In the field of computational linguistics, a morphological dictionary is a linguistic resource that contains correspondences between surface form and lexical forms of words. Surface forms of words are those found in any text. The corresponding lexical form of a surface form is the lemma followed by grammatical information (for example the part of speech, gender and number). In English give, gives, giving, gave and given are surface forms of the verb give. The lexical form would be "give", verb. There are two kinds of morphological dictionaries: aligned and non-aligned.
Aligned morphological dictionaries
In an aligned morphological dictionary, the correspondence between the surface form and the lexical form of a word is aligned at the character level, for example:
- (h,h) (o,o) (u,u) (s,s) (e,e) (s,<n>), (θ,<pl>)
Where θ is the empty symbol and <n> signifies "noun", and <pl> signifies "plural".
In the example the left hand side is the surface form (input), and the right hand side is the lexical form (output). This order is used in morphological analysis where a lexical form is generated from a surface form. In morphological generation this order would be reversed.
Formally, if Σ is the alphabet of the input symbols, and is the alphabet of the output symbols, an aligned morphological dictionary is a subset , where:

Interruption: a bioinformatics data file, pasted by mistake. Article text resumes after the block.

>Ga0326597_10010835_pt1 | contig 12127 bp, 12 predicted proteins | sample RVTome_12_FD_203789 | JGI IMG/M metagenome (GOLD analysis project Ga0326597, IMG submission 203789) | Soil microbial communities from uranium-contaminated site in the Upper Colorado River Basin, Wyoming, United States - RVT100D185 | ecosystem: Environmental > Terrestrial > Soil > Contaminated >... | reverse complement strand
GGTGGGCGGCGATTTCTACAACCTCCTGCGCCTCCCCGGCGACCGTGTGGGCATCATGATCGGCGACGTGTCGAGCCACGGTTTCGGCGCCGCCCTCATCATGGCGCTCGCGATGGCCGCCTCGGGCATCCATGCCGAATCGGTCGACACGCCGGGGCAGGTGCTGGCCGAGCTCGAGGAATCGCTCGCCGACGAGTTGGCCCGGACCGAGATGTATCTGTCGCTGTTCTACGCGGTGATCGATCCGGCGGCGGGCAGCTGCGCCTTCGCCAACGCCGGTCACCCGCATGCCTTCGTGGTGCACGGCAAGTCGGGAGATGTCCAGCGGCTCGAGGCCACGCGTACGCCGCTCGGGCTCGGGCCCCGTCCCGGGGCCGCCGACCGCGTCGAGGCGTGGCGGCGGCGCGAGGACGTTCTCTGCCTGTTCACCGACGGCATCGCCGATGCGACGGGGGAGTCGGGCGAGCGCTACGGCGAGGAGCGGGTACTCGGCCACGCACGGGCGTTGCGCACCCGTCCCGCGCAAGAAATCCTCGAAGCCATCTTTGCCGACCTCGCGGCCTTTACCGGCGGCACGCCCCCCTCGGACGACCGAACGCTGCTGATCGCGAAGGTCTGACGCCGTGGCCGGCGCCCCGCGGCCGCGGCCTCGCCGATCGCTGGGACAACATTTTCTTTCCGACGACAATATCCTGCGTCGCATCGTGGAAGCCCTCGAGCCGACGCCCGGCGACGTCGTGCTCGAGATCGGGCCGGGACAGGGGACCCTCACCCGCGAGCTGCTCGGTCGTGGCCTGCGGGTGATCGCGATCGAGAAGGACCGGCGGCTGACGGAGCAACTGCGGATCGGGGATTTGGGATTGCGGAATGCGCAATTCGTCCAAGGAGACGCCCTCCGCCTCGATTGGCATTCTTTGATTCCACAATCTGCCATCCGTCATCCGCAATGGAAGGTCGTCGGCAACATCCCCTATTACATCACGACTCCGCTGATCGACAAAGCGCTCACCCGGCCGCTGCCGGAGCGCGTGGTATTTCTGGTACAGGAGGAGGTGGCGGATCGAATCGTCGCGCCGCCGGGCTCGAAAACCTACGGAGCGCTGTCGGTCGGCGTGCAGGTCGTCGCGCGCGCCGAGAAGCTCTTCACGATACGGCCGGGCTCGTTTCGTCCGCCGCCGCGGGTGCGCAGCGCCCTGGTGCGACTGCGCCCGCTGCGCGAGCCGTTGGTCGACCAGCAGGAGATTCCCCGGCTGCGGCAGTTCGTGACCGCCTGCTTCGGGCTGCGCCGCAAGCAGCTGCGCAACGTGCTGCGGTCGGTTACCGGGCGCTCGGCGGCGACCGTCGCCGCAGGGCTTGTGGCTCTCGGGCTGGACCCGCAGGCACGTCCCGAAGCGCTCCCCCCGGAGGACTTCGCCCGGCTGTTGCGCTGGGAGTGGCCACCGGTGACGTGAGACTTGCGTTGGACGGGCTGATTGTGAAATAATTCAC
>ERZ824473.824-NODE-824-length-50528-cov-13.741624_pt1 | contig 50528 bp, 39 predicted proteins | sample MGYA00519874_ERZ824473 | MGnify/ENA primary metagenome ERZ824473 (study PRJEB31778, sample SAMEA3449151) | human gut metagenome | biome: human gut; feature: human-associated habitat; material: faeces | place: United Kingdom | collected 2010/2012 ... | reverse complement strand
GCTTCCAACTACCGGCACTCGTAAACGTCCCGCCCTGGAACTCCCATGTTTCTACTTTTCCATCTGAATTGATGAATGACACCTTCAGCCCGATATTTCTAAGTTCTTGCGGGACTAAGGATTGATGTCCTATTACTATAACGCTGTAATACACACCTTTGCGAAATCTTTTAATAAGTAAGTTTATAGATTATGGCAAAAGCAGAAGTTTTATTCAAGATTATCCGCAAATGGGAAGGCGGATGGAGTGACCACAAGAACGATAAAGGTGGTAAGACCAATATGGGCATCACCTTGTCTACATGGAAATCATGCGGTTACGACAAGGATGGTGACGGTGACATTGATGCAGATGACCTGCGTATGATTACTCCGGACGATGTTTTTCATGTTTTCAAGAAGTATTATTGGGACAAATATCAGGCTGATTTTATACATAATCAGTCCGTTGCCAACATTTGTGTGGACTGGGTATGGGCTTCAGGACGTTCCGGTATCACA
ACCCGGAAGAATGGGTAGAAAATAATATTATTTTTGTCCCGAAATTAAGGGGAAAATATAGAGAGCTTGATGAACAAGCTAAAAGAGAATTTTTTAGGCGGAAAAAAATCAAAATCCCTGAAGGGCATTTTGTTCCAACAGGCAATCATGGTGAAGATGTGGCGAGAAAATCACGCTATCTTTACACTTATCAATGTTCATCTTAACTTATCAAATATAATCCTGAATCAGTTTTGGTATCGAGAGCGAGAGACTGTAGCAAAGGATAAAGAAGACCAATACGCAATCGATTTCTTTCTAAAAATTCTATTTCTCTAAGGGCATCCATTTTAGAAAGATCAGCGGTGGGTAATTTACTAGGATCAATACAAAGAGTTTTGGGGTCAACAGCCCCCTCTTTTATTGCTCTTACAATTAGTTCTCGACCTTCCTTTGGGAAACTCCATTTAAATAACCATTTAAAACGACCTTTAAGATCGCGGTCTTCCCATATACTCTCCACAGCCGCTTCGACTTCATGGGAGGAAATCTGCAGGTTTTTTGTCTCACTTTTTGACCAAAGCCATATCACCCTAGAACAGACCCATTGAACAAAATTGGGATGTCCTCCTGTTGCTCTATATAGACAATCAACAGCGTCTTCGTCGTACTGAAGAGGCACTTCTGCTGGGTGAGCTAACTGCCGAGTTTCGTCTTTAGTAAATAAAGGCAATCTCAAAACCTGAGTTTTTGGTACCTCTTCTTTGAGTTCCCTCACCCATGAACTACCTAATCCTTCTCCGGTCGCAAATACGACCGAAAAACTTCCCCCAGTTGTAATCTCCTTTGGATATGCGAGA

is the alphabet of all the possible alignments including the empty symbol. That is, an aligned morphological dictionary is a set of string in .
Non-aligned morphological dictionary
A non-aligned morphological dictionary is simply a set of pairs of input and output strings. A non-aligned morphological dictionary would represent the previous example as:
- (houses, house<n><pl>)
It is possible to convert a non-aligned dictionary into an aligned dictionary. Besides trivial alignments to the left or to the right, linguistically motivated alignments which align characters to their corresponding morphemes are possible.
Frequently there exists more than one lexical form associated with a surface form of a word. For example "house" may be a noun in the singular, /haʊs/, or may be a verb in the present tense, /haʊz/. As a result of this it is necessary to have a function which relates input strings with their corresponding output strings.
If we define the set of input words such that , the correspondence function would be defined as .
List of online morphological dictionaries
- Canoo.net – German
- Babelpoint.org – English
- Babelpoint.org – French
- Babelpoint.org – German
- Babelpoint.org – Russian
- Babelpoint.org – Spanish
- Babelpoint.org – Swedish
- Garrido-Alenda, A. and Forcada, M. L. (2002). "Comparing nondeterministic and quasideterministic finite-state transducers built from morphological dictionaries". Procesamiento del Lenguaje Natural, (XVIII Congreso de la Sociedad Española de Procesamiento del Lenguaje Natural, Valladolid, Spain, 11-13.09.2002)